On Sun, Jun 8, 2014 at 5:45 PM, Kevin Grittner <kgri...@ymail.com> wrote: > I ran into a situation where a machine with 4 NUMA memory nodes and > 40 cores had performance problems due to NUMA. The problems were > worst right after they rebooted the OS and warmed the cache by > running a script of queries to read all tables. These were all run > on a single connection. As it turned out, the size of the database > was just over one-quarter of the size of RAM, and with default NUMA > policies both the OS cache for the database and the PostgreSQL > shared memory allocation were placed on a single NUMA segment, so > access to the CPU package managing that segment became a > bottleneck. On top of that, processes which happened to run on the > CPU package which had all the cached data had to allocate memory > for local use on more distant memory because there was none left in > the more local memory. > > Through normal operations, things eventually tended to shift around > and get better (after several hours of heavy use with substandard > performance). I ran some benchmarks and found that even in > long-running tests, spreading these allocations among the memory > segments showed about a 2% benefit in a read-only load. The > biggest difference I saw in a long-running read-write load was > about a 20% hit for unbalanced allocations, but I only saw that > once. I talked to someone at PGCon who managed to engineer much > worse performance hits for an unbalanced load, although the > circumstances were fairly artificial. Still, fixing this seems > like something worth doing if further benchmarks confirm benefits > at this level. > > By default, the OS cache and buffers are allocated in the memory > node with the shortest "distance" from the CPU a process is running > on. This is determined by a the "cpuset" associated with the > process which reads or writes the disk page. Typically a NUMA > machine starts with a single cpuset with a policy specifying this > behavior. Fixing this aspect of things seems like an issue for > packagers, although we should probably document it for those > running from their own source builds. > > To set an alternate policy for PostgreSQL, you first need to find > or create the location for cpuset specification, which uses a > filesystem in a way similar to the /proc directory. On a machine > with more than one memory node, the appropriate filesystem is > probably already mounted, although different distributions use > different filesystem names and mount locations. I will illustrate > the process on my Ubuntu machine. Even though it has only one > memory node (and so, this makes no difference), I have it handy at > the moment to confirm the commands as I put them into the email. > > # Sysadmin must create the root cpuset if not already done. (On a > # system with NUMA memory, this will probably already be mounted.) > # Location and options can vary by distro. > > sudo sudo mkdir /dev/cpuset > sudo mount -t cpuset none /dev/cpuset > > # Sysadmin must create a cpuset for postgres and configure > # resources. This will normally be all cores and all RAM. This is > # where we specify that this cpuset will spread pages among its > # memory nodes. > > sudo mkdir /dev/cpuset/postgres > sudo /bin/bash -c "echo 0-3 >/dev/cpuset/postgres/cpus" > sudo /bin/bash -c "echo 0 >/dev/cpuset/postgres/mems" > sudo /bin/bash -c "echo 1 >/dev/cpuset/postgres/memory_spread_page" > > # Sysadmin must grant permissions to the desired setting(s). > # This could be by user or group. > > sudo chown postgres /dev/cpuset/postgres/tasks > > # The pid of postmaster or an ancestor process must be written to > # the tasks "file" of the cpuset. This can be a shell from which > # pg_ctl is run, at least for bash shells. It could also be > # written by the postmaster itself, essentially as an extra pid > # file. Possible snippet from a service script: > > echo $$ >/dev/cpuset/postgres/tasks > pg_ctl start ... > > Where the OS cache is larger than shared_buffers, the above is > probably more important than the attached patch, which causes the > main shared memory segment to be spread among all available memory > nodes. This patch only compiles in the relevant code if configure > is run using the --with-libnuma option, in which case a dependency > on the numa library is created. It is v3 to avoid confusion with > earlier versions I have shared with a few people off-list. (The > only difference from v2 is fixing bitrot.) > > I'll add it to the next CF.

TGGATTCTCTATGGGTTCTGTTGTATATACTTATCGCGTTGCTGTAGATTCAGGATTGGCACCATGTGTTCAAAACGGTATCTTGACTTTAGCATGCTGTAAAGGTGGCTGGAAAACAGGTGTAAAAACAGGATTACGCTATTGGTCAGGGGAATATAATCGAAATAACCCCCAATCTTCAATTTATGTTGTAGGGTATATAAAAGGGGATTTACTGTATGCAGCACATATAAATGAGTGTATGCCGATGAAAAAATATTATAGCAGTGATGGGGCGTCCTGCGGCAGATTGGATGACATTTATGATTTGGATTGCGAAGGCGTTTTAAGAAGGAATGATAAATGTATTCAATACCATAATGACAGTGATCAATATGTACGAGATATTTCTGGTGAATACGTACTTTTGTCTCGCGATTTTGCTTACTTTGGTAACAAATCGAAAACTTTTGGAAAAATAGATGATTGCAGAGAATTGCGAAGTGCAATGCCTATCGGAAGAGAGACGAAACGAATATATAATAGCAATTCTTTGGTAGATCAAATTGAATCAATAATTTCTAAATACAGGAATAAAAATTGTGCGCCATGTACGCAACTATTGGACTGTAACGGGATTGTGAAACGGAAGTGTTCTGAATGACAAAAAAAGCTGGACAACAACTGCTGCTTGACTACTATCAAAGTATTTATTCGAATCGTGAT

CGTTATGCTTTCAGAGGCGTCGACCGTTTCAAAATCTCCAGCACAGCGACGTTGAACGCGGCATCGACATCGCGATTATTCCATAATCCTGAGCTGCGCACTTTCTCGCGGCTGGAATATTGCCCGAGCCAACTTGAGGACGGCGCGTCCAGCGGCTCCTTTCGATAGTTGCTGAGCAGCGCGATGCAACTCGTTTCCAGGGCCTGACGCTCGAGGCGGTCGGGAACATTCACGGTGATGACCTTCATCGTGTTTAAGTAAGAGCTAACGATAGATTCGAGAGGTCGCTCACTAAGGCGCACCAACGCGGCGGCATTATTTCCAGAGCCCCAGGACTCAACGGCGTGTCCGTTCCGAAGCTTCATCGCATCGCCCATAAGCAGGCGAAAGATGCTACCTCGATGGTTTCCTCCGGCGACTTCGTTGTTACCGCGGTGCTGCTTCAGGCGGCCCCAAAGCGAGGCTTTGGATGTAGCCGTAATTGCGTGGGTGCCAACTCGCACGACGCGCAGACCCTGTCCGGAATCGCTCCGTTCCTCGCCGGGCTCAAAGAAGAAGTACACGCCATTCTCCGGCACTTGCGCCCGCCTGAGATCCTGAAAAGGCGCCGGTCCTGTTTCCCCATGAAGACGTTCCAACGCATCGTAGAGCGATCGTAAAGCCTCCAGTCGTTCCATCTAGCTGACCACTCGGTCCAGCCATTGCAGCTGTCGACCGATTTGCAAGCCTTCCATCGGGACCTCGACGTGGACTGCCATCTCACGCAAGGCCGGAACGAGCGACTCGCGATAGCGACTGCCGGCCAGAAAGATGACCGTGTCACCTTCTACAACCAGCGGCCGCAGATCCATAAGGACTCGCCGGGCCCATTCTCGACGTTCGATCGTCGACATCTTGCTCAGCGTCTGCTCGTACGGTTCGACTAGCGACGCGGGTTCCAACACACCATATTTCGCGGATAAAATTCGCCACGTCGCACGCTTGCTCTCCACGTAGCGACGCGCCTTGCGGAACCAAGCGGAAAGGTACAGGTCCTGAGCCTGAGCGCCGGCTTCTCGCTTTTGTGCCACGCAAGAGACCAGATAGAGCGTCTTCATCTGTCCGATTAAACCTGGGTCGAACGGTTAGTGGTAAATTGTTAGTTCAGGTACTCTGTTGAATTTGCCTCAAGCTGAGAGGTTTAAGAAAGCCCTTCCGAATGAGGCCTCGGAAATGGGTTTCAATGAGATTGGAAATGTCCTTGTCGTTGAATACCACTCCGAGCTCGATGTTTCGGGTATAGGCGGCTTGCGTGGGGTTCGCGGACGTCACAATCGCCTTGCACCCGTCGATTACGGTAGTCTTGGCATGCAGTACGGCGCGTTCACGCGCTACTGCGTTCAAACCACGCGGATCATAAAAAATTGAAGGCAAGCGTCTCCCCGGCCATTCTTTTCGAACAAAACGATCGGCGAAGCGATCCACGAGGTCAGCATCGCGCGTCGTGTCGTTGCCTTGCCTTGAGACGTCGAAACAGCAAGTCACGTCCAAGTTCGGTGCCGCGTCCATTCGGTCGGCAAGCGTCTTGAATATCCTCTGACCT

Hm, your patch seems to boil down to interleave_memory(start, size, numa_all_nodes_ptr) inside PGSharedMemoryCreate(). I've read your email a couple of times and am a little hazy around a couple of points, in particular: "the above is probably more important than the attached patch". So I have a couple of questions: *) There is a lot of advice floating around (for example here: http://frosty-postgres.blogspot.com/2012/08/postgresql-numa-and-zone-reclaim-mode.html) to instruct operators to disable zone_reclaim. Will your changes invalidate any of that advice? *) is there any downside to enabling --with-libnuma if you have support? Do you expect packagers will enable it generally? Why not just always build it in (if configure allows it) and rely on a GUC if there is some kind of tradeoff (and if there is one, what kinds of things are you looking for to manage it)? *) The bash script above, what problem does the 'alternate policy' solve? *) What kinds of improvements (even if in very general terms) will we see from better numa management? Are there further optimizations possible? merlin -- Sent via pgsql-hackers mailing list (firstname.lastname@example.org) To make changes to your subscription: http://www.postgresql.org/mailpref/pgsql-hackers